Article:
Telekom Srbija has an optical network, which is very significant, as fiber networks are the most reliable type of support for 5G. The company not only has capacities along major corridors, but is also developing an access network. This is important because an edge cloud needs to exist along a highway to enable traffic control, and distances must be as short as possible to ensure minimum delays in driverless cars’ response times, which need to be brought down to the level of human perception.
Distances must be as short as possible to ensure minimum delays in driverless cars’ response times, which need to be brought down to the level of human perception
It is important for this project that autonomous cars be connected, and they will likely be equipped with the 5G signal, something that will enable them to share data with other driverless cars in traffic. Also, Telekom Srbija has already had experience on projects concerning LOw LAtency (LOLA) projects under the Horizon program, and has tested the 5G signal.
Are any other companies or institutions involved in the project?
Yes. Apart from the operator, we have also had to find an equipment producer for the project, and Nokia is the manufacturer of the equipment deployed along this particular route. Nokia also has experience with driverless car testing projects, which is very important.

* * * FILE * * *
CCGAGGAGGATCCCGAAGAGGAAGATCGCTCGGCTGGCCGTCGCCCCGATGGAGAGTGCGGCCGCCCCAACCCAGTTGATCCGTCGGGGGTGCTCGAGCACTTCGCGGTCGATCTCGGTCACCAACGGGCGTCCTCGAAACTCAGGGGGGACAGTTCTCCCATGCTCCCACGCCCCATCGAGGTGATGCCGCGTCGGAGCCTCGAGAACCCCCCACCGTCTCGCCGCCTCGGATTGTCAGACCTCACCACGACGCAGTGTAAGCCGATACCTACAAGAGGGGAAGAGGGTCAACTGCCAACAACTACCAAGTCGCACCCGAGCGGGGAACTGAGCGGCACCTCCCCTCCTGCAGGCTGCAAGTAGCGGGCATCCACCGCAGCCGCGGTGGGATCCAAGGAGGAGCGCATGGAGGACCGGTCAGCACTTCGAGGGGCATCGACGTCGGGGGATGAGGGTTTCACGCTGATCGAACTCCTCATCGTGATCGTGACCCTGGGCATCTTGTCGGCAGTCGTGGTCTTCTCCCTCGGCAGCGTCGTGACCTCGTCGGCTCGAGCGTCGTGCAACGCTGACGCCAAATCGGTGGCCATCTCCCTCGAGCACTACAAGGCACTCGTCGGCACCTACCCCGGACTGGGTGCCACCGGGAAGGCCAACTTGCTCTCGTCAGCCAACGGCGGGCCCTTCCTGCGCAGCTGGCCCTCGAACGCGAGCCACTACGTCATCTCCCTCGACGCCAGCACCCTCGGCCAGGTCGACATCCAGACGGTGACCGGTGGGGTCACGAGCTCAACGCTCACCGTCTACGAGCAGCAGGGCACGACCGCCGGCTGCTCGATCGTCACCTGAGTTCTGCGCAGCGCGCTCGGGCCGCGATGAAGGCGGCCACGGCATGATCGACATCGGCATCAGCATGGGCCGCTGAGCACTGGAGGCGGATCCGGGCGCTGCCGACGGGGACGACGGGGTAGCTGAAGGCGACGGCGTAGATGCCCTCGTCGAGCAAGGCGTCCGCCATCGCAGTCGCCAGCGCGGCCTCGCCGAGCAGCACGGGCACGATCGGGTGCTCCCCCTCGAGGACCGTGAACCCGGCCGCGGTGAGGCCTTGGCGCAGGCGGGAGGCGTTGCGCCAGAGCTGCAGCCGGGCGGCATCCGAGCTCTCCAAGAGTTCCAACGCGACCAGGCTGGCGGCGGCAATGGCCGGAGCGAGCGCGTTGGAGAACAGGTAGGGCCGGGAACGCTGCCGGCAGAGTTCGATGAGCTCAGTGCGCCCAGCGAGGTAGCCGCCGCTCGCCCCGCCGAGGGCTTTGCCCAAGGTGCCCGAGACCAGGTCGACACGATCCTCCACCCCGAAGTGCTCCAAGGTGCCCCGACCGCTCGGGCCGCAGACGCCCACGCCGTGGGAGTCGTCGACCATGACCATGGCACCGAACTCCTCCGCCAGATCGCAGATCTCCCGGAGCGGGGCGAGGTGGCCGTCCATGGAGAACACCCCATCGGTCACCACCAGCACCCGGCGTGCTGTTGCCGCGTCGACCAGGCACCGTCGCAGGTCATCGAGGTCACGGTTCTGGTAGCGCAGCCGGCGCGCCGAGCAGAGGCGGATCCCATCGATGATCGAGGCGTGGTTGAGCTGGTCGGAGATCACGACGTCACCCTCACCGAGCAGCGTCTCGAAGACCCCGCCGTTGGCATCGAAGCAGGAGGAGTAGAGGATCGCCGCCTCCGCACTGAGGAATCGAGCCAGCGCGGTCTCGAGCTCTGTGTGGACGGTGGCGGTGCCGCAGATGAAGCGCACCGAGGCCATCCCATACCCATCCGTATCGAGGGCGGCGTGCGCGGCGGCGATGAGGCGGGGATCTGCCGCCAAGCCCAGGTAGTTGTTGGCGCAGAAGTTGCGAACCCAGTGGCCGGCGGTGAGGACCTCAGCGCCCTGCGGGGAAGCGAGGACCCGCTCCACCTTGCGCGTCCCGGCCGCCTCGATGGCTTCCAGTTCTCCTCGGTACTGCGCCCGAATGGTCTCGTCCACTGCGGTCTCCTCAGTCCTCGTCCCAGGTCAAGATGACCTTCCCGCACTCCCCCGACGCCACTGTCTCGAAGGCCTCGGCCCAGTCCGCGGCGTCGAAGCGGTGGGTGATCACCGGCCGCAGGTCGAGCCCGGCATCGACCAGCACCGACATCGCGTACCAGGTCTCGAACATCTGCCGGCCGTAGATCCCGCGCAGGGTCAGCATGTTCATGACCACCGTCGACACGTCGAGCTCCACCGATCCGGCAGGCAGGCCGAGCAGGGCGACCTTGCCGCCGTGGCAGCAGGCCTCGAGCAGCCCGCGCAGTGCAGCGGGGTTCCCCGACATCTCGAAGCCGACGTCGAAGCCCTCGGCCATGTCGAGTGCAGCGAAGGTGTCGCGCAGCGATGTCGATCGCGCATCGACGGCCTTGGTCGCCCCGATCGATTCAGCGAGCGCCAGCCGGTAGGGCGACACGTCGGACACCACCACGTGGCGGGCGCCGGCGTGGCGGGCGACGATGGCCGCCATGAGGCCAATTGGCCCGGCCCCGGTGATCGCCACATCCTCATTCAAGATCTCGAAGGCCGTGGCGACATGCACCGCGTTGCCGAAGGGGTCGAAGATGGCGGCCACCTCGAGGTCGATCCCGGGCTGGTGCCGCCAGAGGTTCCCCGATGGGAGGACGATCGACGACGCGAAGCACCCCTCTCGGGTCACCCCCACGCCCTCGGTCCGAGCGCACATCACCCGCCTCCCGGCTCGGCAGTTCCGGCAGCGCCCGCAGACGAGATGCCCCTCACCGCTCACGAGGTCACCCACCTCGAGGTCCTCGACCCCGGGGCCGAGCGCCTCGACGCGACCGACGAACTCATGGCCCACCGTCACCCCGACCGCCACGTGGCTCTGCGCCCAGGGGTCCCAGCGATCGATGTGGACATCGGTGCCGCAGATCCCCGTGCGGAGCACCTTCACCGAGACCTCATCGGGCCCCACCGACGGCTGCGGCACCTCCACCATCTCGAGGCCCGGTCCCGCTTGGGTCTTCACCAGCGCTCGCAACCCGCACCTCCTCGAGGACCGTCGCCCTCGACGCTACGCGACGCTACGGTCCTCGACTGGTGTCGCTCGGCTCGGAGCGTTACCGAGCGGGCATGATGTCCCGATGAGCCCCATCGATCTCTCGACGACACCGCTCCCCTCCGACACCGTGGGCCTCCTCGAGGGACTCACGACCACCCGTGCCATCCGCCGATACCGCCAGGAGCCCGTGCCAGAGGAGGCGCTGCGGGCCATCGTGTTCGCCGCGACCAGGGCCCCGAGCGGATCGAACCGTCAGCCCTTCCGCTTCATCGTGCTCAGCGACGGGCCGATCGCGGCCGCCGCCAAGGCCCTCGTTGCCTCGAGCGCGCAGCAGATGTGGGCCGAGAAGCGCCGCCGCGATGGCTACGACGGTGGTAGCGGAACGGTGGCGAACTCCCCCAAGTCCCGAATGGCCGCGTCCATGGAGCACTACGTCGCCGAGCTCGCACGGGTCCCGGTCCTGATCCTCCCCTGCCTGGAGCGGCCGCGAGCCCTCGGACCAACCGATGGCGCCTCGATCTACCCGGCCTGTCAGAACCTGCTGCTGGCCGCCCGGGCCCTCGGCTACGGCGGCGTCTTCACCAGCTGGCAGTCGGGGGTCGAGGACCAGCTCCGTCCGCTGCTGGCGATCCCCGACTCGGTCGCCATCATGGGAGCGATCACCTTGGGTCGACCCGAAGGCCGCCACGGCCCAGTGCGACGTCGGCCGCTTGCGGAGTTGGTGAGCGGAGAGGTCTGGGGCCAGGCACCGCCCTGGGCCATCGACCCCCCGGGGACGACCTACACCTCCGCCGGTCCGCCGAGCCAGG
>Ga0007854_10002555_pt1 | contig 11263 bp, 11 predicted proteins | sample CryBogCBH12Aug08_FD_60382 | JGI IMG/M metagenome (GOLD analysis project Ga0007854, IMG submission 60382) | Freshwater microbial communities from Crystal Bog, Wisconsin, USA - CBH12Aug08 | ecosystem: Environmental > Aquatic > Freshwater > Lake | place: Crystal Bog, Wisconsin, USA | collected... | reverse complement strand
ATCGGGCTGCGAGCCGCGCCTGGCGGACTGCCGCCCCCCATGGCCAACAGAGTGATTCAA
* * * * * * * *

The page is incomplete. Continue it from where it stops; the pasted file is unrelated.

The group working on the project includes representatives of the Interior Ministry dealing with telecommunications, and we will also seek the participation of the Traffic Police, without whom we would not be able to make any progress on the project. We will work with representatives of the Traffic Police and the Road Traffic Safety Agency on regulations to enable testing driverless cars, and I personally believe these regulations need to be adopted by the end of 2018 to avert project delays.
Regulations need to be adopted by the end of 2018 to avert project delays
The project is expected to draw interest from certain carmakers, especially due to the fact that it involves a non-EU country, whose legislation is not yet fully aligned with the EU.
You said regulations should be adopted by the end of the year. What will they regulate?
The regulations will list requirements for driverless cars, as well as for backup human drivers who will have a parallel set of controls. We will also have to develop protocols with operators and equipment manufacturers.
What will the testing look like and what is the main goal?
Testing under the project implemented by the three countries including Serbia will be done with driverless cars in normal traffic. This may sound scary, but there will be human safety operators with a parallel set of commands. In the U.S., for example, testing is already being conducted with no human backup.
The main goal of the testing is to determine how autonomous driving will function at border crossings
The main goal of the testing is to determine how autonomous driving will function at border crossings. This will require data sharing and sophisticated software decisions on whether the driverless car needs to brake, speed up, etc., which means the software programs will receive a lot of data, partly through the mobile network, and partly visually – by observing traffic signs or via GPS – and all this needs to be networked. This means that cross-border data transfer will have to be resolved. This is a very serious procedure that will require the participation of many stakeholders.